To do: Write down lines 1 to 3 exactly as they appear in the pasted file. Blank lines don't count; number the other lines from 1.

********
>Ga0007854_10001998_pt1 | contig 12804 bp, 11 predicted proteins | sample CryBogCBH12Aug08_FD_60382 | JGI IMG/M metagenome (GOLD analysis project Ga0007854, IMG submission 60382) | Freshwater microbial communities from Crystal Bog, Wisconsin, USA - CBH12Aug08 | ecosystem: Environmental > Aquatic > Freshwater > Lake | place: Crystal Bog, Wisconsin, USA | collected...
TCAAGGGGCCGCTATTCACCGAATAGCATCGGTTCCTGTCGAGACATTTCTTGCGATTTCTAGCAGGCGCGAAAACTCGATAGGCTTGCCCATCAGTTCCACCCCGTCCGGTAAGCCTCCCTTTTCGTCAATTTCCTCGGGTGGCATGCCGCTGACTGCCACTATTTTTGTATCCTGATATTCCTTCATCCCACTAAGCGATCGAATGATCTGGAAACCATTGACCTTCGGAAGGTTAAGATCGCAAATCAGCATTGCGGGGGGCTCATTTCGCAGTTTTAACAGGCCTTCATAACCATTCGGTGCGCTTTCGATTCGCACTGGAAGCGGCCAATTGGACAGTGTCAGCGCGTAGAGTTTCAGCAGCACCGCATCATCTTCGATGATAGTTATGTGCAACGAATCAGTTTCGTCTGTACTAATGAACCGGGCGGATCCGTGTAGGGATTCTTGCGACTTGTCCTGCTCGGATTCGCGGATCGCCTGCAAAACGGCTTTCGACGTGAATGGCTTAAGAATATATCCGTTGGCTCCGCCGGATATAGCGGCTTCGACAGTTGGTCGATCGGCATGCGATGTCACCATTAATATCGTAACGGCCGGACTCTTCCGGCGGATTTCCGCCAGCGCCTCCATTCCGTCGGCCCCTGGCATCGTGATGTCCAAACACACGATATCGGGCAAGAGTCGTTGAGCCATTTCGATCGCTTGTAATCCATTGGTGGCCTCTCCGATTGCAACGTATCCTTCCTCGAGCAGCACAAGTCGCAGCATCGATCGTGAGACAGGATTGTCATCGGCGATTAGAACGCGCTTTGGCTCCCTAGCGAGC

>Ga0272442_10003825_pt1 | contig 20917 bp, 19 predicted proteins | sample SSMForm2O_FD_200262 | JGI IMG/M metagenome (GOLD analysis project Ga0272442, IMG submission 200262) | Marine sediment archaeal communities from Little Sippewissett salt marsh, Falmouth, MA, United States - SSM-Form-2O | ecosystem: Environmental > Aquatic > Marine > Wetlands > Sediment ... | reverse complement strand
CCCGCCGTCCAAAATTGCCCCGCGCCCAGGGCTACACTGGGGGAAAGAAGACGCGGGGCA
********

>Ga0007854_10001998_pt1 | contig 12804 bp, 11 predicted proteins | sample CryBogCBH12Aug08_FD_60382 | JGI IMG/M metagenome (GOLD analysis project Ga0007854, IMG submission 60382) | Freshwater microbial communities from Crystal Bog, Wisconsin, USA - CBH12Aug08 | ecosystem: Environmental > Aquatic > Freshwater > Lake | place: Crystal Bog, Wisconsin, USA | collected...
TCAAGGGGCCGCTATTCACCGAATAGCATCGGTTCCTGTCGAGACATTTCTTGCGATTTCTAGCAGGCGCGAAAACTCGATAGGCTTGCCCATCAGTTCCACCCCGTCCGGTAAGCCTCCCTTTTCGTCAATTTCCTCGGGTGGCATGCCGCTGACTGCCACTATTTTTGTATCCTGATATTCCTTCATCCCACTAAGCGATCGAATGATCTGGAAACCATTGACCTTCGGAAGGTTAAGATCGCAAATCAGCATTGCGGGGGGCTCATTTCGCAGTTTTAACAGGCCTTCATAACCATTCGGTGCGCTTTCGATTCGCACTGGAAGCGGCCAATTGGACAGTGTCAGCGCGTAGAGTTTCAGCAGCACCGCATCATCTTCGATGATAGTTATGTGCAACGAATCAGTTTCGTCTGTACTAATGAACCGGGCGGATCCGTGTAGGGATTCTTGCGACTTGTCCTGCTCGGATTCGCGGATCGCCTGCAAAACGGCTTTCGACGTGAATGGCTTAAGAATATATCCGTTGGCTCCGCCGGATATAGCGGCTTCGACAGTTGGTCGATCGGCATGCGATGTCACCATTAATATCGTAACGGCCGGACTCTTCCGGCGGATTTCCGCCAGCGCCTCCATTCCGTCGGCCCCTGGCATCGTGATGTCCAAACACACGATATCGGGCAAGAGTCGTTGAGCCATTTCGATCGCTTGTAATCCATTGGTGGCCTCTCCGATTGCAACGTATCCTTCCTCGAGCAGCACAAGTCGCAGCATCGATCGTGAGACAGGATTGTCATCGGCGATTAGAACGCGCTTTGGCTCCCTAGCGAGC

>Ga0272442_10003825_pt1 | contig 20917 bp, 19 predicted proteins | sample SSMForm2O_FD_200262 | JGI IMG/M metagenome (GOLD analysis project Ga0272442, IMG submission 200262) | Marine sediment archaeal communities from Little Sippewissett salt marsh, Falmouth, MA, United States - SSM-Form-2O | ecosystem: Environmental > Aquatic > Marine > Wetlands > Sediment ... | reverse complement strand